A Veterans Affairs deputy assistant secretary who didn’t immediately notify top officials about a theft of 26.5 million veterans’ personal information is stepping down, citing missteps that led to the security breach.
Michael H. McLendon, deputy assistant secretary for policy who supervised the VA data analyst who lost the data, said he would relinquish his high-level post on Friday.
The data analyst also will be dismissed while the acting head of the division in which he worked, Dennis Duffy, has been placed on administrative leave, VA Secretary Jim Nicholson said Tuesday.
The resignation comes as the VA is under attack for a three-week delay in publicizing the burglary in what has become one of the nation’s largest security breaches. During hearings last week, Nicholson said he was “mad as hell” that employees did not notify him of the May 3 burglary until May 16; the public was told on May 22.
Democrats endorse Spitzer candidacy
Riding an unprecedented surge of confidence within their ranks, Democrats on Tuesday chose state Attorney General Eliot Spitzer as their candidate for governor, tapping the nationally known prosecutor to help them retake control of the state after a dozen years in the GOP’s shadow.
After a voice vote, Spitzer delivered an acceptance speech in which he vowed to challenge the status quo in the state Capitol, comparing some of Albany’s dysfunctions to the abuses he confronted on Wall Street.
The nomination of Spitzer and his running mate, state Senate Minority Leader David Paterson, marked another stage in what Democrats believe will be a transformative election year with early polls indicating the party will easily defeat Republican contenders at the state level.
Spitzer said his campaign would focus on reducing property taxes, providing health care for the uninsured and addressing education funding inequities.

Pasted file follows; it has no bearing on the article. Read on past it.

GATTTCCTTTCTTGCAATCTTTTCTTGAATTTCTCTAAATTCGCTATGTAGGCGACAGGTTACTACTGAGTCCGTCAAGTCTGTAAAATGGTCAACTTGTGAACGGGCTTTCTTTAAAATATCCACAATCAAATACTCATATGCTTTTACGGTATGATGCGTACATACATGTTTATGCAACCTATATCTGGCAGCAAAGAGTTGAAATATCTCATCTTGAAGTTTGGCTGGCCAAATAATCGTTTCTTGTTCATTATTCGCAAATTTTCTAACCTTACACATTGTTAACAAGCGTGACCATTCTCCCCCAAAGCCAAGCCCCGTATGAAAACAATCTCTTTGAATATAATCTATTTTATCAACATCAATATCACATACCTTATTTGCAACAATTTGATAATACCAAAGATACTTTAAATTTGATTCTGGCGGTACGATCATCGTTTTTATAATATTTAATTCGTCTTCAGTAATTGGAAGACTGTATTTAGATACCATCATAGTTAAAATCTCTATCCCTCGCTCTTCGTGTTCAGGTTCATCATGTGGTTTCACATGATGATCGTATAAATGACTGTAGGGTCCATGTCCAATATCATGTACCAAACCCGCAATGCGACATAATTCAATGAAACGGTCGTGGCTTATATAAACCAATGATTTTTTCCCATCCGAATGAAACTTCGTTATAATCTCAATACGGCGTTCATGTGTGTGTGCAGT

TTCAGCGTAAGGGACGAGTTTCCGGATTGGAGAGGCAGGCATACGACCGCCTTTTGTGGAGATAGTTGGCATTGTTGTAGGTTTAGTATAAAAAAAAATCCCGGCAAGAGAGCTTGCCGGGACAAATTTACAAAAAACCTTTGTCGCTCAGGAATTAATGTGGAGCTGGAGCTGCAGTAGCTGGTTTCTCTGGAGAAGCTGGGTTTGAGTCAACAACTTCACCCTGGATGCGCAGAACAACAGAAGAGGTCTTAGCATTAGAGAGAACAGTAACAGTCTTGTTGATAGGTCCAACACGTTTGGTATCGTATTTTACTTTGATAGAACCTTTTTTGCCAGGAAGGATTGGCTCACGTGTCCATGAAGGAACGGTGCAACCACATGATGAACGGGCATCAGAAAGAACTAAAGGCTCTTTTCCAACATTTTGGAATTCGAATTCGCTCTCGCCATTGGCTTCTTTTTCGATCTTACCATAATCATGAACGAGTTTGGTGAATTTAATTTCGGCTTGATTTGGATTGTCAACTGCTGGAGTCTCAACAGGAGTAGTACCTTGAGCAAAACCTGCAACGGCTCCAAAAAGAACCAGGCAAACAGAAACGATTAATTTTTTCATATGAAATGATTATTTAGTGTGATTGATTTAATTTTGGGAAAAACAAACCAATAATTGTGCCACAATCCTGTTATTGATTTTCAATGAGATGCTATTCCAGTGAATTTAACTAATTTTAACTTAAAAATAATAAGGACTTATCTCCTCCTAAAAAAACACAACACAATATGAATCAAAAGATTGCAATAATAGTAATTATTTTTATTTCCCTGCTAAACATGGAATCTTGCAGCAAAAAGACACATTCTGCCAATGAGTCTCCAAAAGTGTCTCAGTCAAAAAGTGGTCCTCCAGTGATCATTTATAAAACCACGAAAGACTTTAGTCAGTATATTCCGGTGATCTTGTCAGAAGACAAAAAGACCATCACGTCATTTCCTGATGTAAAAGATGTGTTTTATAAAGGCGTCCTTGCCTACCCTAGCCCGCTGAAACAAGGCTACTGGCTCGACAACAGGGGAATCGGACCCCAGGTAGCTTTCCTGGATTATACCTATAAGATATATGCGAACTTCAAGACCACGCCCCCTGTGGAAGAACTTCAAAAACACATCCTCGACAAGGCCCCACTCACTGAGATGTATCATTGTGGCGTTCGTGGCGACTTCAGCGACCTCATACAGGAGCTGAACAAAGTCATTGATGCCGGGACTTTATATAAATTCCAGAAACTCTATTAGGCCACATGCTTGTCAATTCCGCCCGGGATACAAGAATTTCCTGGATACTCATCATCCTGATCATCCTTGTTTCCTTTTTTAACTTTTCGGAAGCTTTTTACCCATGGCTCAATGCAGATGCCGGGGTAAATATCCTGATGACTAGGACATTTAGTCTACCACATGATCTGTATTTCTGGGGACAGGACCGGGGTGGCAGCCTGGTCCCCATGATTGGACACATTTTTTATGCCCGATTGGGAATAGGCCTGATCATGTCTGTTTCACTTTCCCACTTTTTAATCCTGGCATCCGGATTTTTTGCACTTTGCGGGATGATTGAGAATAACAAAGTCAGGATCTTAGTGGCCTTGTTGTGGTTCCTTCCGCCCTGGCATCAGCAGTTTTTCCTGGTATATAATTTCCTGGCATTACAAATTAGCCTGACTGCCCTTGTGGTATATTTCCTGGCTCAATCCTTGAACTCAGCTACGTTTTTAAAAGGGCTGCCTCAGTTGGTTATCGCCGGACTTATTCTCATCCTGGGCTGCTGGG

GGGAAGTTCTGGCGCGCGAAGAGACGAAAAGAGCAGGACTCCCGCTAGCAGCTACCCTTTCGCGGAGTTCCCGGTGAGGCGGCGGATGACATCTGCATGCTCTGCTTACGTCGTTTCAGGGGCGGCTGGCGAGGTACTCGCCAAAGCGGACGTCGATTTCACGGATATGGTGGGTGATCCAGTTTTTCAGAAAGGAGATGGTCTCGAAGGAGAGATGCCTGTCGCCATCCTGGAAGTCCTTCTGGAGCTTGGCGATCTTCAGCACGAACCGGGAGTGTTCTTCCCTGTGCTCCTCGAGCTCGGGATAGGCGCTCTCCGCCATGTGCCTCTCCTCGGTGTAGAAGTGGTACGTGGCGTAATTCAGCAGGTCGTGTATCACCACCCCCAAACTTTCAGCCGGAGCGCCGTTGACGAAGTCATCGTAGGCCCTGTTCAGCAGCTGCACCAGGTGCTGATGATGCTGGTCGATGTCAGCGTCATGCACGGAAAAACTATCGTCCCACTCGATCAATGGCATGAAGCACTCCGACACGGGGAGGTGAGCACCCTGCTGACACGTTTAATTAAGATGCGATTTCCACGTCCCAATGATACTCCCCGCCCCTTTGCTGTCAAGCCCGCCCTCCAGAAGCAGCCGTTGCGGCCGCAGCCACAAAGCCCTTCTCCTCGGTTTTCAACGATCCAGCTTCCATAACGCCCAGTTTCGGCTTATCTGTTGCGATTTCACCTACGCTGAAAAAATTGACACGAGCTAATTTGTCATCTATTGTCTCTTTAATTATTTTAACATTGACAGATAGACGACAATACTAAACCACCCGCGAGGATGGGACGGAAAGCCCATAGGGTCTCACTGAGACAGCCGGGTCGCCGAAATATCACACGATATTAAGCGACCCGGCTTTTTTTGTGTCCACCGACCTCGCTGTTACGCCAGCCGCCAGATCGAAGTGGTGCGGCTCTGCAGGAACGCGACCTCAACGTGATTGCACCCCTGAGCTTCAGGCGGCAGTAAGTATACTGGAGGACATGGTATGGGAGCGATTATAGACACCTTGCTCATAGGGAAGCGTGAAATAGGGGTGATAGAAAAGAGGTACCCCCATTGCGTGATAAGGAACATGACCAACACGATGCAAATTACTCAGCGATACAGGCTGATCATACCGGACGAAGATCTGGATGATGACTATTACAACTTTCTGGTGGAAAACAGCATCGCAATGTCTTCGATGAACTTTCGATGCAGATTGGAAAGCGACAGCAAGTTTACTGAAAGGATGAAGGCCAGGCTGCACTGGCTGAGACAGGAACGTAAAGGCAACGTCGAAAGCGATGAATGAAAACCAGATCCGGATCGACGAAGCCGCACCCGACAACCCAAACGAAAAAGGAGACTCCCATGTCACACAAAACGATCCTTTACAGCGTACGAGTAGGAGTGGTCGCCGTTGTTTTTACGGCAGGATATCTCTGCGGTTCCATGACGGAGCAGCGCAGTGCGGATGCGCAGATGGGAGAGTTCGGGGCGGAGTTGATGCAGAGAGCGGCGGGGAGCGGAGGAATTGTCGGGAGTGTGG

FBI’s DNA database will aid coroners
The FBI plans to use its national DNA database system to help identify not only criminals, but also tens of thousands of unidentified bodies held by local coroners and medical examiners.
A new computer program planned for this fall will compare genetic profiles taken from unidentified bodies or body parts to DNA submitted by family members of missing persons. Biological relatives sometimes have similar, though not identical, DNA profiles. The FBI will look for near-matches.
The FBI’s move comes as other branches of the Justice Department are launching programs to identify thousands of murder, accident and other victims identified only as John or Jane Doe. The International Homicide Investigators Association, based in Fredericksburg, Va., estimates there are more than 40,000 unidentified dead nationally.
Thomas Callaghan, director of the FBI’s national DNA database program, said the FBI is in “a very good position” to identify remains through family members because of the agency’s small but growing database of missing persons and unidentified remains, plus its experience in using computers to match DNA.